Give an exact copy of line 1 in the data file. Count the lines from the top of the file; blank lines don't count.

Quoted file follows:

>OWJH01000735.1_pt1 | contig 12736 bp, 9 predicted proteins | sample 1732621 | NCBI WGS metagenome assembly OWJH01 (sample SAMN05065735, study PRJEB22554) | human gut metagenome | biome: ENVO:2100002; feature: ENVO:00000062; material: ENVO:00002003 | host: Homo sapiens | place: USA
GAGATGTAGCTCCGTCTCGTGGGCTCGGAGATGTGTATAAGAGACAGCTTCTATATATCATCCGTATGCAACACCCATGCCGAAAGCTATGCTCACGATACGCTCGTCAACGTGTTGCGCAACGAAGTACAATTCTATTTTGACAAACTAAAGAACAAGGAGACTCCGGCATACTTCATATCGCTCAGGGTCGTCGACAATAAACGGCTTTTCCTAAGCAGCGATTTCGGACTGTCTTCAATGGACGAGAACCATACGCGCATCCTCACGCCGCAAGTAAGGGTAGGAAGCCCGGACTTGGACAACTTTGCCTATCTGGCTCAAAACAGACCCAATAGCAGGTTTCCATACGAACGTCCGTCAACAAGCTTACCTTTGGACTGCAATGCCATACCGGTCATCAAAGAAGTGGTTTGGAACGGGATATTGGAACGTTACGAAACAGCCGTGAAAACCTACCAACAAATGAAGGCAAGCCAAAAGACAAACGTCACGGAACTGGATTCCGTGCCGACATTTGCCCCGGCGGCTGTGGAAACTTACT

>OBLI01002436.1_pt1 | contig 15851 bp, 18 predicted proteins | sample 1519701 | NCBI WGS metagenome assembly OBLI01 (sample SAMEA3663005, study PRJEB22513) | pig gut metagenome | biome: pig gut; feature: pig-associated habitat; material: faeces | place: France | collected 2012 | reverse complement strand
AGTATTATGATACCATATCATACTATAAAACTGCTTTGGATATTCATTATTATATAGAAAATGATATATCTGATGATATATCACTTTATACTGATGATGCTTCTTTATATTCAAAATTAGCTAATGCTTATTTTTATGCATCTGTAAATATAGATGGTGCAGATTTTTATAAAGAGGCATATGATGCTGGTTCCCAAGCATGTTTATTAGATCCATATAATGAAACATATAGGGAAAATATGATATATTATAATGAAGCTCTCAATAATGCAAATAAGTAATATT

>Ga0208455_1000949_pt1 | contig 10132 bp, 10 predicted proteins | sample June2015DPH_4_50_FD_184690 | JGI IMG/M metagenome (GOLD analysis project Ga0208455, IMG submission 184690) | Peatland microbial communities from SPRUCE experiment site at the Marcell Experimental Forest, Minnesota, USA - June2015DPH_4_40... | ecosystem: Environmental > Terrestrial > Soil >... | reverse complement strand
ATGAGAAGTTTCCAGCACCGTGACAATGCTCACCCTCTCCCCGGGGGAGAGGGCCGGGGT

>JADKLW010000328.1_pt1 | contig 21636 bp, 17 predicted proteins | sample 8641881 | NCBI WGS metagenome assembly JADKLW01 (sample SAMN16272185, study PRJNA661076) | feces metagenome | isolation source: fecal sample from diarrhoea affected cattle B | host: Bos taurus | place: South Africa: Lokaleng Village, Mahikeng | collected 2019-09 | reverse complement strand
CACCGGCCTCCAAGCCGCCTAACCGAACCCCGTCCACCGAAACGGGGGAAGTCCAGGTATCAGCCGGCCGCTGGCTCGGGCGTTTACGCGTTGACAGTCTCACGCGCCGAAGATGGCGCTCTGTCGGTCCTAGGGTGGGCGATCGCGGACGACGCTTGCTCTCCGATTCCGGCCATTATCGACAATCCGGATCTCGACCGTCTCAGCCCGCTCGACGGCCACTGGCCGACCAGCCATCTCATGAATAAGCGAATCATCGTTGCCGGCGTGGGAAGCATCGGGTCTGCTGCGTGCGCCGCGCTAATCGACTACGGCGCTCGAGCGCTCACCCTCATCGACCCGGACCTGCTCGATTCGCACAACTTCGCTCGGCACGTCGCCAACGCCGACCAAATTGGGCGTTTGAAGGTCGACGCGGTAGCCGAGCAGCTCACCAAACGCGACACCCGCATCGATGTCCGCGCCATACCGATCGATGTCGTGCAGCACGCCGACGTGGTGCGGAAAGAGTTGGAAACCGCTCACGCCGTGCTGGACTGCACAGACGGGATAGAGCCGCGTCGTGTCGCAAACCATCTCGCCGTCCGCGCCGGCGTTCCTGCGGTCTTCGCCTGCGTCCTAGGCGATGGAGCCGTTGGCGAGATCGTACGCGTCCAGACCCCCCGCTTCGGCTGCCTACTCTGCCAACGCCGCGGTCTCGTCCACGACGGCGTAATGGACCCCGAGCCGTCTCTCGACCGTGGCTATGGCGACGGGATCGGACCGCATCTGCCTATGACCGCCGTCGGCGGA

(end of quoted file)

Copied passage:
>OWJH01000735.1_pt1 | contig 12736 bp, 9 predicted proteins | sample 1732621 | NCBI WGS metagenome assembly OWJH01 (sample SAMN05065735, study PRJEB22554) | human gut metagenome | biome: ENVO:2100002; feature: ENVO:00000062; material: ENVO:00002003 | host: Homo sapiens | place: USA